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Accommodation levels in Rio de Janeiro are anticipated to be at full occupancy during the conference. While it is not the responsibility of the United Nations to procure accommodation for the media, it should be noted that the Brazilian national organizing committee for Rio+20 has committed to blocking a minimum of 500 hotel rooms in Rio de Janeiro for media covering the conference. Costs must be covered by the media. For more details, visit: http://www.rio20.gov.br For information regarding room availability please contact: Terramar Travel Agency

Emails: reservas2@terramar.tur.br or reservas4@terramar.tur.br or reservas8@terramar.tur.br

Tel: (+55+21) 35120067 or (+55+11) 30142042 or (+55+19) 35145600

Media representatives must present their approval letter and copy rio20.hoteis@itamaraty.gov.br when requesting their accommodations.

Information

Statement by Prime Minister of Grenada, Honourable Tillman Thomas, to the 66th Regular Session of the United Nations General Assembly (Part)
Mr. President, Grenada?s efforts to achieve Sustainable Development, can be helped by both the December 2011 Durban conference on climate change, and the June 2012 Rio + 20 conference on the environment. Grenada appeals to all parties, to negotiate seriously and to meet commitments at both of these conferences. These global meetings must bring added value to the ongoing efforts of Grenada and other developing countries, especially small states.

Durban 2011 and Rio+ 20 must truly deliver meaningful and attainable outcomes, including fulfilling old obligations and delivering on new ones; especially on climate financing and the broader financing for development. Developed countries, must meet their commitments to poorer nations.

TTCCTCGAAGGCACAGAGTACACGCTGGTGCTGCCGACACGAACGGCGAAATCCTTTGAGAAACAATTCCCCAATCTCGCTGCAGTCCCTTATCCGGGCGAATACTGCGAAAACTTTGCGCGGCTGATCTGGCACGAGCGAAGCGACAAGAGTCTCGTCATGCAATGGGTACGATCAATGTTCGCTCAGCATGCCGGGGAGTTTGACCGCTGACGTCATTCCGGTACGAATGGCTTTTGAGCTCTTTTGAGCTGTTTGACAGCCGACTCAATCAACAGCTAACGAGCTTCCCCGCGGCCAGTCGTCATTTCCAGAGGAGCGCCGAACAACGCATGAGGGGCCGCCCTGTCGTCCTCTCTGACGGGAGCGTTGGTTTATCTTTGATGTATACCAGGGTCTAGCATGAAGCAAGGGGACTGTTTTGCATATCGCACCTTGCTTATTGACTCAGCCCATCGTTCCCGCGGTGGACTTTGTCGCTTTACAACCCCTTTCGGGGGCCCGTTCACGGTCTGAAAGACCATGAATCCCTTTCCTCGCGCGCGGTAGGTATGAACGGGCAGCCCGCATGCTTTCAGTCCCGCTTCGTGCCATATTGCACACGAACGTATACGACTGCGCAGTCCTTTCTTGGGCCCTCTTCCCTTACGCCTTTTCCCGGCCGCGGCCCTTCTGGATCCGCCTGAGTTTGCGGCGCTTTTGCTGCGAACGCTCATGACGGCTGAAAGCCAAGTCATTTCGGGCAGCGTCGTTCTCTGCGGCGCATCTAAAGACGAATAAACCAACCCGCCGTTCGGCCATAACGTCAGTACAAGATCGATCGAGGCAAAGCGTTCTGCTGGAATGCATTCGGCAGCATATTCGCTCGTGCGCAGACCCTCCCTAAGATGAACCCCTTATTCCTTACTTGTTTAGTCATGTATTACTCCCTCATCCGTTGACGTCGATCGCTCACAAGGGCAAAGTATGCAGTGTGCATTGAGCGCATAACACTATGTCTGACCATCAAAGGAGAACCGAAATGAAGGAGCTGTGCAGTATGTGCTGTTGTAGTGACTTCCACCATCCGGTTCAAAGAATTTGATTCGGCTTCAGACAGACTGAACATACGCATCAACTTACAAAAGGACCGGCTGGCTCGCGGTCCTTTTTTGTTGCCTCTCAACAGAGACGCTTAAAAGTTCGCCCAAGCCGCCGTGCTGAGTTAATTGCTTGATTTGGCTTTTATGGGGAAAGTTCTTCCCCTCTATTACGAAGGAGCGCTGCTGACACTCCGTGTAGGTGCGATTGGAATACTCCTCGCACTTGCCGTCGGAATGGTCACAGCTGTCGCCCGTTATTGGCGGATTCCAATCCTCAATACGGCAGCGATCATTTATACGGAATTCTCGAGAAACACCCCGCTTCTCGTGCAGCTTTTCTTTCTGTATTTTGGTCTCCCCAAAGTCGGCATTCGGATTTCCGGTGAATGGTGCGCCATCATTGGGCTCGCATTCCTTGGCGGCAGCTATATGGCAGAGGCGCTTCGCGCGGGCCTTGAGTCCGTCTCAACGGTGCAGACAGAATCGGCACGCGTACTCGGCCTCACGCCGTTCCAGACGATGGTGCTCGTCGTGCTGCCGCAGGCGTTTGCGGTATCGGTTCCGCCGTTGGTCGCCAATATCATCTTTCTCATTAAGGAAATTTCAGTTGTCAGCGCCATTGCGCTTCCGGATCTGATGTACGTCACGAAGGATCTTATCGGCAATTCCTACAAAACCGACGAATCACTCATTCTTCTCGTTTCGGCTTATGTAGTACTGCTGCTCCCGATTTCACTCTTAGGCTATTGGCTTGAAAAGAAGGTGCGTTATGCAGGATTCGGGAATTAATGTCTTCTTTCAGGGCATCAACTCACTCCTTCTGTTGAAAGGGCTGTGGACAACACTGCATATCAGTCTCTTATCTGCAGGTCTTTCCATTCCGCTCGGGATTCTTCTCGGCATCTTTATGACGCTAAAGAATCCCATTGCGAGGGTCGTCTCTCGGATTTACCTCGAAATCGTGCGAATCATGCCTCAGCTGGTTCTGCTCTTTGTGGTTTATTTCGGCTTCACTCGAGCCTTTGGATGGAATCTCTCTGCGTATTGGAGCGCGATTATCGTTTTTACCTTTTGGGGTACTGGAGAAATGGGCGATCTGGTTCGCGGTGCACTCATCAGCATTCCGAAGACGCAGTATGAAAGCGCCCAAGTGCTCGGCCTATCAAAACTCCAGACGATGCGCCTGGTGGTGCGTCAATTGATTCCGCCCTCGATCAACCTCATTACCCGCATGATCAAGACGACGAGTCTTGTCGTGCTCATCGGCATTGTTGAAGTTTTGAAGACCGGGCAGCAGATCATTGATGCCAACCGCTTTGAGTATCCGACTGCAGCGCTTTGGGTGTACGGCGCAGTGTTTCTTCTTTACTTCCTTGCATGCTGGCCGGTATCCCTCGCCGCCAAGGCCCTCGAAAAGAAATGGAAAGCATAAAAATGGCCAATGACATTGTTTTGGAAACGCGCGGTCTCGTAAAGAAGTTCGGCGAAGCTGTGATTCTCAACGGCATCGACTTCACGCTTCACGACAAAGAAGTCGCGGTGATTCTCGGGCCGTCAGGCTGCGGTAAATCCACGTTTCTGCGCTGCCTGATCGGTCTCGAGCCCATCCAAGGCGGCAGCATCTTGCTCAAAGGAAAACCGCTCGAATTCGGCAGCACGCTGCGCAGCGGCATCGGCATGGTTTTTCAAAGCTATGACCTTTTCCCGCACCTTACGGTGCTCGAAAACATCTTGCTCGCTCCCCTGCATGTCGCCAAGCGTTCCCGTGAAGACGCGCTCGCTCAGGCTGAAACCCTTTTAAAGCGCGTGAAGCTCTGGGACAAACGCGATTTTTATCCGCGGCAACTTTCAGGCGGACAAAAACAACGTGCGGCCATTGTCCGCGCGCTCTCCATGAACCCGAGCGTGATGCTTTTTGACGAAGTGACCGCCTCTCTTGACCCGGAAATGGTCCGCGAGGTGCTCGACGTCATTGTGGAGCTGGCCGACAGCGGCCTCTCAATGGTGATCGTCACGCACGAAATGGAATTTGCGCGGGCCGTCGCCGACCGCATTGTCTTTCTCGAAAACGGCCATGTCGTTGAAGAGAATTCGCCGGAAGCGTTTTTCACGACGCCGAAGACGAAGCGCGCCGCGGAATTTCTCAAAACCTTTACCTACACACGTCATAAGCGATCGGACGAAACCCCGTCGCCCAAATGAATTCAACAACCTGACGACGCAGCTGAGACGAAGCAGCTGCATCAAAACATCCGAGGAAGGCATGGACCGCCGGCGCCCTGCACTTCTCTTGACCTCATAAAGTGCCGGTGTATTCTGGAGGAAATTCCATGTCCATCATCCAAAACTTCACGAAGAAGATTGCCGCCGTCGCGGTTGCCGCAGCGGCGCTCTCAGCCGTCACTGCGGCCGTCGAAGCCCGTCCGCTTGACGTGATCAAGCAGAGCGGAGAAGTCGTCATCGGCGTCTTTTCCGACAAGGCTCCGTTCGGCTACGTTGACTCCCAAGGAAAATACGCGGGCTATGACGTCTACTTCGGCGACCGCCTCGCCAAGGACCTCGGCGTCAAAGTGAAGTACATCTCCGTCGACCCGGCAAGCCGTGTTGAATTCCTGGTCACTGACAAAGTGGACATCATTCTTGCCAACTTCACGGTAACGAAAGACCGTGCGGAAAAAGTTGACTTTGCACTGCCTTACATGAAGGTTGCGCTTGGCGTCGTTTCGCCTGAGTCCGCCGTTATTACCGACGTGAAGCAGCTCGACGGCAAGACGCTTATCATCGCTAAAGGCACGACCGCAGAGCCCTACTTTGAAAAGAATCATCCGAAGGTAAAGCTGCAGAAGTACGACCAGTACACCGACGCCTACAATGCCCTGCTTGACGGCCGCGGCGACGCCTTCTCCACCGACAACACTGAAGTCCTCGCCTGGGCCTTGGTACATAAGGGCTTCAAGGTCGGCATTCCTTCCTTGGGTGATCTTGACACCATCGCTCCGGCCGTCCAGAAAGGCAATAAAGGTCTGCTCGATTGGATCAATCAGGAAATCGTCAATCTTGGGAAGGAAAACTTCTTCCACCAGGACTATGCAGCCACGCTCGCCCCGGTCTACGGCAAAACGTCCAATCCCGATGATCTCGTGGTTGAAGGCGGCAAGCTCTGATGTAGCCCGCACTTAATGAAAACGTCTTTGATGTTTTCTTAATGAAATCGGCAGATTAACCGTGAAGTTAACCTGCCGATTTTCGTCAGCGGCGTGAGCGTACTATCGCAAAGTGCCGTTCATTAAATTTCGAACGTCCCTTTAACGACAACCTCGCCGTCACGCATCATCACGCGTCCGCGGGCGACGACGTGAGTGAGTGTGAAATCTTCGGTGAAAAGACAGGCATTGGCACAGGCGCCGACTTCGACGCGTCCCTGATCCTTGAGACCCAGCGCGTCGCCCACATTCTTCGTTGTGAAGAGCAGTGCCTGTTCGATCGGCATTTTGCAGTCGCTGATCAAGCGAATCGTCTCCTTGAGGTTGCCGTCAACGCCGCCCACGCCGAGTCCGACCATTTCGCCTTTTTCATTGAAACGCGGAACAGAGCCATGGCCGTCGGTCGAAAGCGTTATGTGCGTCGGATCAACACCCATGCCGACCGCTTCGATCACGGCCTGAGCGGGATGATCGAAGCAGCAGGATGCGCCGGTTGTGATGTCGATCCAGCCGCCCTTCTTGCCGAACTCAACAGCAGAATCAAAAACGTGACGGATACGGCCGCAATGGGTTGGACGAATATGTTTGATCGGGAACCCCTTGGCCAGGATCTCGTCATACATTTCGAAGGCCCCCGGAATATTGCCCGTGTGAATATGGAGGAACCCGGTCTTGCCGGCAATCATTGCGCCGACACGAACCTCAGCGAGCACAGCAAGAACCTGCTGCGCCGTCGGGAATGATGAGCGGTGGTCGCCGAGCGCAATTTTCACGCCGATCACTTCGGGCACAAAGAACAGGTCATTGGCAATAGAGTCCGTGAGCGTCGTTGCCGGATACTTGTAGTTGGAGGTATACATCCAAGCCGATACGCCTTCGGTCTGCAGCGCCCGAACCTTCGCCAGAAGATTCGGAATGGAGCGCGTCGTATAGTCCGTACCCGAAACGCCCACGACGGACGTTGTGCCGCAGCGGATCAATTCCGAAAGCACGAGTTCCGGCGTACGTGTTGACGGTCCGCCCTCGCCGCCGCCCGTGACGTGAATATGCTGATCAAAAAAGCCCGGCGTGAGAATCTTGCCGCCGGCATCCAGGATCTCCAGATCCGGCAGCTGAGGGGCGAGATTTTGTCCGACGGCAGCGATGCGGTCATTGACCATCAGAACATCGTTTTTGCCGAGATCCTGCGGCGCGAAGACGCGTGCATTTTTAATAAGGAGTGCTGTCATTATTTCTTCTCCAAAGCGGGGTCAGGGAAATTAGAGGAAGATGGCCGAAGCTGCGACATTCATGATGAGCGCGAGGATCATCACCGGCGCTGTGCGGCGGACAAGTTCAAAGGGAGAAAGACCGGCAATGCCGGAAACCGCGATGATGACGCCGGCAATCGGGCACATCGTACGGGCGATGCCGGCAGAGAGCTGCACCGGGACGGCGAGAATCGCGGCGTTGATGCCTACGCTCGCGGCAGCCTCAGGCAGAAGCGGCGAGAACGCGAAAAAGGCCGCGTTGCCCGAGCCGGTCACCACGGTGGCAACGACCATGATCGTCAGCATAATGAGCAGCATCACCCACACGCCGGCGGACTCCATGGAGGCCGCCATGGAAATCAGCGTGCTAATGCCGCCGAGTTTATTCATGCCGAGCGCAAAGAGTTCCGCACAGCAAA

At COP16, in Cancun last year, we achieved some progress on climate change, and we must build on this. We welcome the establishment of the Transitional Committee of the Green Climate Fund and hope to see it capitalized and fully launched in Durban.

We are deeply disappointed that some countries are blocking the mandated review of the 1.5 degrees Celsius as the potential global average temperature. We call on those states to withdraw their objections and support the movement to a safe threshold for islands and for the world. We are convinced that an adequate global response to climate change must remain at the top of the global agenda.

A legally binding outcome must be part of the outcome of climate negotiations. I call on partners to hasten the disbursement of Fast-Start-Funds, especially to small island states. These disbursements must be consistent with the scale of the damage already done and the continuing threats that we face from environmental degradation. We express solidarity with our Pacific sisters and brothers who are daily loosing territory to sea level rise perhaps faster than we are in the Caribbean. You have my pledge that we will continue to support you.

Naturally, Mr. President,
We are taking responsibility for ourselves. This year, we are launching a sustainable energy programme for 24 small island developing states. SIDS DOCK, will provide the foundation for low carbon, economic growth and adaptation to climate change. It will facilitate energy efficiency and provide renewable energy to 24 small islands, developing states.

On behalf of the Alliance of Small Island States, AOSIS, I thank the Government and people of Denmark for making the first contribution of an initial US$14.5 million to SIDS DOCK. We also thank our partners, the World Bank and the UNDP, for facilitating the programme. We invite the international community to join Denmark in financing this effort.

Mr. President, in a similar vein to our climate change efforts, we look to the Rio+20 meeting to advance our path to sustainability. One of the key outcomes for Grenada and other SIDS must be the development of a green economy, one that combines investments, jobs and livelihoods with environmental resources; and a blue economy, one that takes into account, coastal and ocean-based income generation. For indeed, peoples? livelihoods are largely based on environmental resources and services - including agriculture, agro-industries, forestry, mining and tourism.

The Rio+20 meeting can, and must be, a turning point for political commitment and financing for development.
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